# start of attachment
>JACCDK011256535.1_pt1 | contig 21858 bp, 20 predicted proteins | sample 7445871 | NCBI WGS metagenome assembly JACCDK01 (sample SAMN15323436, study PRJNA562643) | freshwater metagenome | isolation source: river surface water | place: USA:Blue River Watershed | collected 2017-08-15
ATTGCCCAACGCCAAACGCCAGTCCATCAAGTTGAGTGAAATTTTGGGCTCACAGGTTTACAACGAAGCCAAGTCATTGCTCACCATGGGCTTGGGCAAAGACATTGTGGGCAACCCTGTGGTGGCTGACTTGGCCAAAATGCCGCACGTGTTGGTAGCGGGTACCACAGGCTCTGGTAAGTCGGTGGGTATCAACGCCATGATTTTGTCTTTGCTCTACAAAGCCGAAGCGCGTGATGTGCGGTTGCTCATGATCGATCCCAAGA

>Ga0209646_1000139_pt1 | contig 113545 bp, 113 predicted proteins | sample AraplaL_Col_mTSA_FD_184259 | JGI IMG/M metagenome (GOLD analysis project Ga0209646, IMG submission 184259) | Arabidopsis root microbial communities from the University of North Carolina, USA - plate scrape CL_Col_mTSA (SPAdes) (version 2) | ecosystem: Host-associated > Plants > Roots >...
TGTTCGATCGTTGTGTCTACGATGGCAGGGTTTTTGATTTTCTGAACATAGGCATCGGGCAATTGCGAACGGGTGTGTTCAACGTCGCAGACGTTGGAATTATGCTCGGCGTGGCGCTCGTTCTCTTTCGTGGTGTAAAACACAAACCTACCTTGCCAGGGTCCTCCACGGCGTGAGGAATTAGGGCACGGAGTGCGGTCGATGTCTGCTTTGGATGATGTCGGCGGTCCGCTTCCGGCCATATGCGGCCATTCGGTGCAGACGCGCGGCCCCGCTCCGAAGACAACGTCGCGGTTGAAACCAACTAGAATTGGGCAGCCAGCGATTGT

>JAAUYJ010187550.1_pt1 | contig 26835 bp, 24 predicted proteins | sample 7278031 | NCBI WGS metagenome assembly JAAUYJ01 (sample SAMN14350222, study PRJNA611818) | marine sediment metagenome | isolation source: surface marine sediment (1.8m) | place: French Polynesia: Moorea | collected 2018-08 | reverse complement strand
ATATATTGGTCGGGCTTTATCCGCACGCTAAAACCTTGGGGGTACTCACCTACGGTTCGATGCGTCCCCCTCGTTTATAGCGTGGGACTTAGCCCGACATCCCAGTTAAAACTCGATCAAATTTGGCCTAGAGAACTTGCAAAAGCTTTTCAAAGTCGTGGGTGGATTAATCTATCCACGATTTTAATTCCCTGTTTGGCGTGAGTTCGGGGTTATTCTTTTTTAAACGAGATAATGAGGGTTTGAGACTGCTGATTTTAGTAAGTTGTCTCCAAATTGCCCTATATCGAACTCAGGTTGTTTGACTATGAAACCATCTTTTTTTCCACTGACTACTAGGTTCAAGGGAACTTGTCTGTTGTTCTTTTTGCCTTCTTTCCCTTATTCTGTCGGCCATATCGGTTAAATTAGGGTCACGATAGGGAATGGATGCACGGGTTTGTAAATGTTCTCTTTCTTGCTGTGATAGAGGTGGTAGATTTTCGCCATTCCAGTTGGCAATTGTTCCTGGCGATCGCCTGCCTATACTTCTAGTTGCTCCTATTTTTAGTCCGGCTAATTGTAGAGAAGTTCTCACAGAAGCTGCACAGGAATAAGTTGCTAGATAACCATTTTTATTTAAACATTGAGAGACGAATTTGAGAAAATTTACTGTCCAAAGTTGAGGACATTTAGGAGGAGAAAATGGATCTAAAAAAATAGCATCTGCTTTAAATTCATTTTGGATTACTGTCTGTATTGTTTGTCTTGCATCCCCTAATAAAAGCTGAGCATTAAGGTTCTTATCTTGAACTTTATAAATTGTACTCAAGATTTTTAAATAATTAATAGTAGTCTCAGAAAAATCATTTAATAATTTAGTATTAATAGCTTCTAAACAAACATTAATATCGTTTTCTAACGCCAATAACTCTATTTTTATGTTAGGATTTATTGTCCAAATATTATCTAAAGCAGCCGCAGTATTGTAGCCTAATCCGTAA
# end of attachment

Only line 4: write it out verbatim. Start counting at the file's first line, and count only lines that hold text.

TGTTCGATCGTTGTGTCTACGATGGCAGGGTTTTTGATTTTCTGAACATAGGCATCGGGCAATTGCGAACGGGTGTGTTCAACGTCGCAGACGTTGGAATTATGCTCGGCGTGGCGCTCGTTCTCTTTCGTGGTGTAAAACACAAACCTACCTTGCCAGGGTCCTCCACGGCGTGAGGAATTAGGGCACGGAGTGCGGTCGATGTCTGCTTTGGATGATGTCGGCGGTCCGCTTCCGGCCATATGCGGCCATTCGGTGCAGACGCGCGGCCCCGCTCCGAAGACAACGTCGCGGTTGAAACCAACTAGAATTGGGCAGCCAGCGATTGT